Inequality in health has a strong correlation to food poverty. People with low incomes suffer from poor diets, due to low intakes of fruit and vegetables, and also dental caries among children, to name a few. Already the government is trying to solve the issue, but the actions needs to be more than health professionals giving advice to individuals. The “food environment” needs to change, referring to accessibility, affordability and culture. By strategically including public health professionals in key areas and developing programmes, the barriers to healthy eating can be broken down and nutrition improvement can be achieved (Faculty of Public Health, 2009).
Some barriers to healthy eating have been tackled and presented. One of the main factors is the low income and debt. This can restrict an individual’s access to fresh fruit and vegetables, which are normally more expensive. Additionally, this is influenced by the poor accessibility to affordable healthy foods. In disadvantages neighbourhoods, shops are starting to close down, and the construction of supermarkets out of town proves to be difficult due to transport links and impossibility to pay for the fair. Furthermore, foods which are high in fat, sugar and salts are cheaper and more available, making it one of the biggest factors of poor nutrition. The same findings have been stated by Hillary Shaw in her study conducted in Birmingham (Hillary Shaw 2012).
The Health Survey of England conducted a survey in 2008 regarding participation in all types of physical activity at work, and during leisure time. The results showed that social class is a great factor in participation, but it differs regarding gender.
(Health Survey for England 2008)
This measurement includes physical activities carried out during work. However, when this is excluded, a connection between physical activity and income is observed among men, but not women. This can also be explained by active transport, such as walking or cycling, since people on lower income may walk or cycle more due to not owning a car or affording public transportation.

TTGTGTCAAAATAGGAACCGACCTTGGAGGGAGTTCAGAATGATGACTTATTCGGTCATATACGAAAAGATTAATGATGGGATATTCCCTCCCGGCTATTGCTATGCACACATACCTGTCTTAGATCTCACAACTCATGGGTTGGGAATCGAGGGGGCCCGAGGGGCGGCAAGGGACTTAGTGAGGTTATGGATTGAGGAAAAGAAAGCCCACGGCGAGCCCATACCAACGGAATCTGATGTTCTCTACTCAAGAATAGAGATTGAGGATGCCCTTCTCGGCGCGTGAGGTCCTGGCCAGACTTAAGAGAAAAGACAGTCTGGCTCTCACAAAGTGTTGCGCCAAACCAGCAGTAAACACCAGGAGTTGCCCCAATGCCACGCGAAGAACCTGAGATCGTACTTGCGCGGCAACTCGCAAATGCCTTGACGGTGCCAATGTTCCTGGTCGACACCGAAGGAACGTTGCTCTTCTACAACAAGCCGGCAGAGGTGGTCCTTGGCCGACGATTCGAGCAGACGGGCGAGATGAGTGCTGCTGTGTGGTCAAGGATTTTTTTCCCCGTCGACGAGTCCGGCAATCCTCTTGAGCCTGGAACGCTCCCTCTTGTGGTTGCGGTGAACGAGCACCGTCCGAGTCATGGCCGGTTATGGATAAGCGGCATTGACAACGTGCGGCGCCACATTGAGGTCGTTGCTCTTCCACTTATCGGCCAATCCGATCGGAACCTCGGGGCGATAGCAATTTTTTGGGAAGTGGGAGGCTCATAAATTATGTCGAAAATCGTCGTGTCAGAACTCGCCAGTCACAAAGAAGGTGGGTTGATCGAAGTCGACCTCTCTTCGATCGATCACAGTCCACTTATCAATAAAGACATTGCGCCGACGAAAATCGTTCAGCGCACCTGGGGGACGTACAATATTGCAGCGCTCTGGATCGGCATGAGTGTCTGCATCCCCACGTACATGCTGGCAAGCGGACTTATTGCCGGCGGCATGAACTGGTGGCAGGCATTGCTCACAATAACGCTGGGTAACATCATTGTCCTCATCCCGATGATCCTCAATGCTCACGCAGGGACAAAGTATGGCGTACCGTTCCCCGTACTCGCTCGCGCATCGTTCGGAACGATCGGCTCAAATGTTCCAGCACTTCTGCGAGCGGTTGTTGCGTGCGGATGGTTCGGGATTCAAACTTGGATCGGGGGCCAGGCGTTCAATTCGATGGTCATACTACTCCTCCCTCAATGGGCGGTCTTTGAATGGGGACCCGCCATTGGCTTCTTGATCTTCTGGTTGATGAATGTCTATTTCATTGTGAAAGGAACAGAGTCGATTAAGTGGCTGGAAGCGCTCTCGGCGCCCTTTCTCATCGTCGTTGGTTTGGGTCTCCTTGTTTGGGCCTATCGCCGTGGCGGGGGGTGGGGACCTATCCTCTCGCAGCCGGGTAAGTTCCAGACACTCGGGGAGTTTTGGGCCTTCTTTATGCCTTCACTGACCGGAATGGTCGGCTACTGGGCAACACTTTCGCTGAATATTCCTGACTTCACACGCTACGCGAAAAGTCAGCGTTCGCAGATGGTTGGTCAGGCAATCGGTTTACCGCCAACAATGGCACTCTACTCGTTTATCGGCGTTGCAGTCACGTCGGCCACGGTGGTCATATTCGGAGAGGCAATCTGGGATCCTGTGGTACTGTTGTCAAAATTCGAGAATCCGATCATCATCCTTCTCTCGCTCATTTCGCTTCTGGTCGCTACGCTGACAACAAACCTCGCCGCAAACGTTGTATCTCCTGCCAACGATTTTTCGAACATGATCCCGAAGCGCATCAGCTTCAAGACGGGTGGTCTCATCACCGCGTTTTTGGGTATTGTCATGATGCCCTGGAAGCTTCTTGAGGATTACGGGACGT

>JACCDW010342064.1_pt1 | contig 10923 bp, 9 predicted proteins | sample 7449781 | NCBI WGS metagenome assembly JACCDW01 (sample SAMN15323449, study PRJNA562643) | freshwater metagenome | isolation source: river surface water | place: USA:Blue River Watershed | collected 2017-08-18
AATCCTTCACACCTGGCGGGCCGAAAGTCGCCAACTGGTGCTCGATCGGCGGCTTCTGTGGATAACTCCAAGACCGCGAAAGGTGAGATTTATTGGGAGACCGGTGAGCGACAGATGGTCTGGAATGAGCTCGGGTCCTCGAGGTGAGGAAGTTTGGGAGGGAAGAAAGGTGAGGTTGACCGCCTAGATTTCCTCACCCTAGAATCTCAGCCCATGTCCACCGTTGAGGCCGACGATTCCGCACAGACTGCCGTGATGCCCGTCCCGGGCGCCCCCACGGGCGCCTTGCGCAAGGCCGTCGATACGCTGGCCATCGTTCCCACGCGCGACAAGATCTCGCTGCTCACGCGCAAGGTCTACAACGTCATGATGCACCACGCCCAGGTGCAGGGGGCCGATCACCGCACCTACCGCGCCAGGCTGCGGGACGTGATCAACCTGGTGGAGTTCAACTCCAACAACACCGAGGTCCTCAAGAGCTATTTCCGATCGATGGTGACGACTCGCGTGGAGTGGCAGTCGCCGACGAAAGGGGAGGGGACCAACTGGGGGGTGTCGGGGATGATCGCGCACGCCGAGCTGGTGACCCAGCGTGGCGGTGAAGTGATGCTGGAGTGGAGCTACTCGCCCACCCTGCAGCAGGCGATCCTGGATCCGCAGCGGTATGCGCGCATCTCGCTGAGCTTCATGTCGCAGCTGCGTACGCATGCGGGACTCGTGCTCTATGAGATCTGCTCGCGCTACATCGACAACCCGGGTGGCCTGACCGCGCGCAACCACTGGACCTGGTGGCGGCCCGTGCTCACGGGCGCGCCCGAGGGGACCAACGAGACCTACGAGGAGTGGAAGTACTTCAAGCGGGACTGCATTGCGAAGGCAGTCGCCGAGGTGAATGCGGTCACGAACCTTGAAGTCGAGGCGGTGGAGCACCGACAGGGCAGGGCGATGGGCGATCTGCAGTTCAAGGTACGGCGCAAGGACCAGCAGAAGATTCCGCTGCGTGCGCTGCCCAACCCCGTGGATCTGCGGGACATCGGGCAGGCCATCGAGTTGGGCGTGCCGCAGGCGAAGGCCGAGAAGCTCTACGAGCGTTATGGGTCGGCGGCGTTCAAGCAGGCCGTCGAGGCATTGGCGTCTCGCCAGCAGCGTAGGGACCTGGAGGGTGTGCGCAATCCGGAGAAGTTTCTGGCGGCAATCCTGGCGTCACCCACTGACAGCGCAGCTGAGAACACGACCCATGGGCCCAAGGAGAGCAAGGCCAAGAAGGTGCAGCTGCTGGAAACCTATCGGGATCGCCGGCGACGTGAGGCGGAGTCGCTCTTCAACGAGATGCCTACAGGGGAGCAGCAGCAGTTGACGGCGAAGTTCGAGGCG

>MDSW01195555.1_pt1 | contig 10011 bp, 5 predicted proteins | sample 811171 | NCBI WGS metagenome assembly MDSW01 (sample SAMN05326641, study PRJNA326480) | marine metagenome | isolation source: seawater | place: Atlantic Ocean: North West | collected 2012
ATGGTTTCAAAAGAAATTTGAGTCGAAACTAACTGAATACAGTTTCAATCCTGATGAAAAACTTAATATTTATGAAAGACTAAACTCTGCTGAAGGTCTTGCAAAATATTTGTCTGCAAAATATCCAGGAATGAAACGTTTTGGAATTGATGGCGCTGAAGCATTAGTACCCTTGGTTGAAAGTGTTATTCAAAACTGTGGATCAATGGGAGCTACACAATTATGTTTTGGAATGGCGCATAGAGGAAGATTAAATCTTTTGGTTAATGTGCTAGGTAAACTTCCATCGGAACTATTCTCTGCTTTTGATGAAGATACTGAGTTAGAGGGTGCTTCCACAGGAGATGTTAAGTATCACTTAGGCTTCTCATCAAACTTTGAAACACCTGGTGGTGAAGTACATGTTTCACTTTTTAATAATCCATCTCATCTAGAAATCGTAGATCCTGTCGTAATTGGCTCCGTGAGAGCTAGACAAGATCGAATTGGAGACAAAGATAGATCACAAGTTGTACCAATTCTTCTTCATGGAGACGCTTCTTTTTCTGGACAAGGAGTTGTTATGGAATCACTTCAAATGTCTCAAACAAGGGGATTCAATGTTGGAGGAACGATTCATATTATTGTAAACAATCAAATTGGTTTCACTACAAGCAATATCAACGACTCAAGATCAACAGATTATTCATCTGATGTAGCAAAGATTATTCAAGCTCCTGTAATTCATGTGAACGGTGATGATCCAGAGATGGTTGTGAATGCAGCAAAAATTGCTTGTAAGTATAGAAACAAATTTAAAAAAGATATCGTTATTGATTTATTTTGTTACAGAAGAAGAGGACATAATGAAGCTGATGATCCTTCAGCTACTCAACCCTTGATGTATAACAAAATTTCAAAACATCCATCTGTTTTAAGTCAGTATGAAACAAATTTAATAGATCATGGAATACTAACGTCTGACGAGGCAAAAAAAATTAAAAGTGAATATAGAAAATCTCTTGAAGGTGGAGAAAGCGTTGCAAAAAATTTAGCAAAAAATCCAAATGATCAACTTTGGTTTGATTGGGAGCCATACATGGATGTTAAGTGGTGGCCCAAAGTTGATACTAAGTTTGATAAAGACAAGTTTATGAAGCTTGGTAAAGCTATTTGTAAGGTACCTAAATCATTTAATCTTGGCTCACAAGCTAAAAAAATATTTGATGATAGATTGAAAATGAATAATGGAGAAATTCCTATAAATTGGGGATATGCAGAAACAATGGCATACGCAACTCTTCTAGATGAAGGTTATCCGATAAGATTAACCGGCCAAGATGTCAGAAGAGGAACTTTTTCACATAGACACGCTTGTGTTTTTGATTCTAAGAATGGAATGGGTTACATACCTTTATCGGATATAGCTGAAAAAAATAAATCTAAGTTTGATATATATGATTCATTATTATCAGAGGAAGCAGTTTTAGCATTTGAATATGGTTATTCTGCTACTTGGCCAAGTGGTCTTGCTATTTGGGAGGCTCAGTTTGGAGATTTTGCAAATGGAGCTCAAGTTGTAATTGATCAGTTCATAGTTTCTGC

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Furthermore, The Active People Survey conducted in 2011/12, with 500 participants, found a relation between socioeconomic factors and participation in sport. The figures in the table below use the notations of the National Statistics Socio-Economic Classifications (NS-SEC). From the findings, we can observe that 43% of the adults in groups 1 and 2 take part in sport for at least 30 minutes once a week or more, compared to 27% of adults in groups 5-8.
(Active People Survey 2011/12)
The National Institute for Health and Clinical Excellence (NICE) affirmed that the figures reported from the above surveys are influenced by the built and natural environments people live in. People from lower social standings tend to live in areas or neighbourhoods which have poor access to environments that support physical activities (parks, gardens or safe areas), and tend to live near busy roads. To add, people from lower socioeconomic groups tend to live in areas that do not present a framework for public transportation, therefore they rely on walking or cycling for transport and to access employment (The Marmont Review 2010). More, fear of traffic can be another factor in allowing children to play outside, walking or cycling. The Institute of Public Policy Research (2002) revealed that children in the 10% most deprived wards in the UK are more than three times as likely to be pedestrian casualties as children in the 10% least deprived wards.
Affordability may also be a barrier to taking part in sports and activities. This is due to gym membership costs that are out of the range for many people with low incomes. The Health Survey for England (2007) showed that 13% of men and 16% of women cite lack of money as a barrier to exercise. Even though, taking part in activities such as walking or hiking are less costly, 45% of men and 34% of women stated that work commitments represent another obstacle to being active. Therefore, people from a lower social standing may not have the money and the time to take part in physical activities.
One example for these findings is provided by Rowenna Davis (2011). She compared two neighbourhoods in Glasgow which are close to one another, but differ in every way: Jordanhill, a posh area, and Parkhead, a poor neighbourhood. The ladder area is known for having worse housing, not enough parks and poor transportation links. Moreover, researchers believe that children living in this area are more likely to start smoking, drinking and having a poor diet.
People in poorer social classes are believed to die sooner due to a series of factors. The dominant factor among men is smoking, accounting for nearly half of the difference in risk of premature death between the social classes. Additionally, smoking is more concentrated in Britain’s poorest families, with low income lone parents having the highest rates of smoking. This is also influences the high rate in illnesses in this category, such as cancer and heart disease (NHS 1999)